Fire alarm commissioning is a systematic process that provides documented confirmation that building systems function according to the intended design criteria. NFPA 3: Standard for Commissioning of Fire Protection and Life Safety Systems provides the requirements for the commissioning of active and passive fire protection and life safety systems and their interconnections with other building systems. NFPA 4: Standard for Integrated Fire Protection and Life Safety System Testing provides requirements for the testing of integrated fire protection and life safety systems.

Testing of integrated fire protection systems includes, but is not limited to:

  • Confirming initiating devices, such as manual pull stations, smoke detectors, heat detectors, or waterflow detectors, actuate an audible alarm, indicate an alarm on the FACU, close doors on hold-opens, and open dampers used for smoke control where applicable.
  • Confirming that tamper switches, duct smoke detectors, and fire pump status inputs indicate a supervisory condition on the FACU.
  • Confirming notification appliances (horns, speakers, and/or strobes) activate when an initiating device in the zone being activated is in alarm.
  • Confirming operation of the firefighters’ telephone communication system.

For complex systems, test scenarios should be set up and provided to all stakeholders during the commissioning process to confirm all trades are aware of the design intent and sign off on the testing approach. Depending on the building complexity, the commissioning process can require input from trades including fire protection, mechanical, electrical, and door hardware.

Because of this, it is critical to start the commissioning process as early in the design phase as possible to ensure all test scenarios are accurate and all systems are coordinated to perform the intended function. For example, actuation of a smoke detector in a high-rise hotel corridor would require the fire alarm system to signal an alarm, start stair-pressurization fans, and possibly release doors on magnetic hold-opens. This requires coordination from multiple buildings systems and would be verified through the commissioning process.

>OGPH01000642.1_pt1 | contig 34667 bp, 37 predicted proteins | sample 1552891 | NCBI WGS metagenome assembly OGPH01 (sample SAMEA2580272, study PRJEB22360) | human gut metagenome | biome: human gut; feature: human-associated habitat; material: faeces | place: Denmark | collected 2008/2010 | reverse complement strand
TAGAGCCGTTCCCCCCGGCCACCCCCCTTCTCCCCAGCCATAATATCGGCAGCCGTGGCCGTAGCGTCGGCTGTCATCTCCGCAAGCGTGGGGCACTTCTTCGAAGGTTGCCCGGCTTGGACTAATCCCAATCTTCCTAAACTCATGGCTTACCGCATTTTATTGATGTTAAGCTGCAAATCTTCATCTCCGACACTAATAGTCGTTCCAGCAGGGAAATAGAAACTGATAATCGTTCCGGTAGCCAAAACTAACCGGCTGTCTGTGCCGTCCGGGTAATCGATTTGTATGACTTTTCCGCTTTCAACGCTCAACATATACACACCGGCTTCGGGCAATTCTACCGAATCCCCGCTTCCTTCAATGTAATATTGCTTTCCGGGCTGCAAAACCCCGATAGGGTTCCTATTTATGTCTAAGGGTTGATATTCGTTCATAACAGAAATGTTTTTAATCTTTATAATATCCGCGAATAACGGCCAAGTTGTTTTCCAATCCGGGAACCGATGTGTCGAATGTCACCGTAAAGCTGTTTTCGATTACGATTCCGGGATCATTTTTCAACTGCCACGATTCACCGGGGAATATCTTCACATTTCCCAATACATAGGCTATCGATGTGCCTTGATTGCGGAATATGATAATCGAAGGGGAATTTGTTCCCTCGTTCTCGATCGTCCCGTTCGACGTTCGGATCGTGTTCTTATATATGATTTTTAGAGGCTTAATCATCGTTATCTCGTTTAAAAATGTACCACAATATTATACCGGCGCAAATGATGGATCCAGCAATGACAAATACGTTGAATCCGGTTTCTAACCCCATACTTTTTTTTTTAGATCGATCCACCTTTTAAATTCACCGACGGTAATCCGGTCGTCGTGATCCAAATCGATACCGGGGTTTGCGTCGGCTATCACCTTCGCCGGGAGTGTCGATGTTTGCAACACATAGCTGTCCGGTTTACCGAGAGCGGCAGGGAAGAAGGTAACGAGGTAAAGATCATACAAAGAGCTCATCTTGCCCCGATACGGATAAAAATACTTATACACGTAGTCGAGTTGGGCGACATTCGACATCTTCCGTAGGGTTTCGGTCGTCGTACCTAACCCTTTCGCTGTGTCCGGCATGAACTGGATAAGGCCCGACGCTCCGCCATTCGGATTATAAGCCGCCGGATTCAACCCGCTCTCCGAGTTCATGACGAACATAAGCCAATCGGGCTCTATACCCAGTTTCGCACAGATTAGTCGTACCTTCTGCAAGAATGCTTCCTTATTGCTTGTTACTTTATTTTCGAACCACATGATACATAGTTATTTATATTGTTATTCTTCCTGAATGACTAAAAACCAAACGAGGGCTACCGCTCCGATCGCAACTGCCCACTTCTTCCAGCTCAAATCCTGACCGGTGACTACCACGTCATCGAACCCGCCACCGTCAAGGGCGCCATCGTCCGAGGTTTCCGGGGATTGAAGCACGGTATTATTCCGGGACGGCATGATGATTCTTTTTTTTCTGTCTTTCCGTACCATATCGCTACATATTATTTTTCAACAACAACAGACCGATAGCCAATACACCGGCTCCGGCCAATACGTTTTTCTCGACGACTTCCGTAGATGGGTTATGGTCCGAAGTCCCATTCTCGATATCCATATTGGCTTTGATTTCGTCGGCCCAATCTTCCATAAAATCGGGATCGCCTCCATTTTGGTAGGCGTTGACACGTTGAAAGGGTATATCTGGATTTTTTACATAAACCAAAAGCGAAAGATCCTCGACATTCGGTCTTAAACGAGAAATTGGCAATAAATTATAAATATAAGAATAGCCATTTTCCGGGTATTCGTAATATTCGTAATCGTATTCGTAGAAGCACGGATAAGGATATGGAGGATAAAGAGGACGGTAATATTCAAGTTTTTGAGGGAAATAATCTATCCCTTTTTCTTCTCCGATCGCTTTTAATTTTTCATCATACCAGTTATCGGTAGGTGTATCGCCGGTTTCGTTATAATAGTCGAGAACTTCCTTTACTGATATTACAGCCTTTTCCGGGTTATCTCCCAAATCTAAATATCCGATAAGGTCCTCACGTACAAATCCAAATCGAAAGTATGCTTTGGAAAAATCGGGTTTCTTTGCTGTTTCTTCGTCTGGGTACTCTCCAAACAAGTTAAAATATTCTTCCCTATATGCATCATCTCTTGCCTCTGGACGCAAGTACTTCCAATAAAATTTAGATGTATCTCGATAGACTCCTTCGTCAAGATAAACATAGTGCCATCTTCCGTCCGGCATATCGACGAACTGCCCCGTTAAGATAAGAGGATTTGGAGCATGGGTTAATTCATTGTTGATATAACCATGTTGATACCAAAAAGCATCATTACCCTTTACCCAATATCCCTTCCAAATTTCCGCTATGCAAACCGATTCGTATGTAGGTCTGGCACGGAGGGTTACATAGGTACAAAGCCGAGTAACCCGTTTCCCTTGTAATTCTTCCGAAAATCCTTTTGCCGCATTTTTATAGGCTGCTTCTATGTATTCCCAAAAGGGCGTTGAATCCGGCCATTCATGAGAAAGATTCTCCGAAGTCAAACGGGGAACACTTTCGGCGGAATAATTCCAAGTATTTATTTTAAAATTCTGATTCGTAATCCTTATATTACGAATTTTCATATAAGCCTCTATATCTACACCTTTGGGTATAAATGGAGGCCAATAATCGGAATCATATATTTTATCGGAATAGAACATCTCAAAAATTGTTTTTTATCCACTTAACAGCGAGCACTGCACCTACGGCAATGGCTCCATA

Although the terms are commonly used interchangeably, commissioning is not the same as an acceptance test. NFPA 3 defines an acceptance test as a “test performed on an individual system to verify compliance with approved design documents to verify installation in accordance with governing laws, regulations, codes, and standards.” As such, it does not consider how all systems in a building work together as a whole to provide the owner with the desired finished product. Commissioning is a crucial process to ensure the building performs as designed prior to opening.

Author Bio: Gregory K. Shino is technical director of fire protection engineering at NV5, with more than 20 years of experience in design and commissioning of fire suppression, fire alarm and detection, and smoke-control systems. Cory M. Hillebrand is a fire protection project consultant at NV5, with 5 years of experience in the design of fire alarm and detection, fire suppression, and smoke-control systems.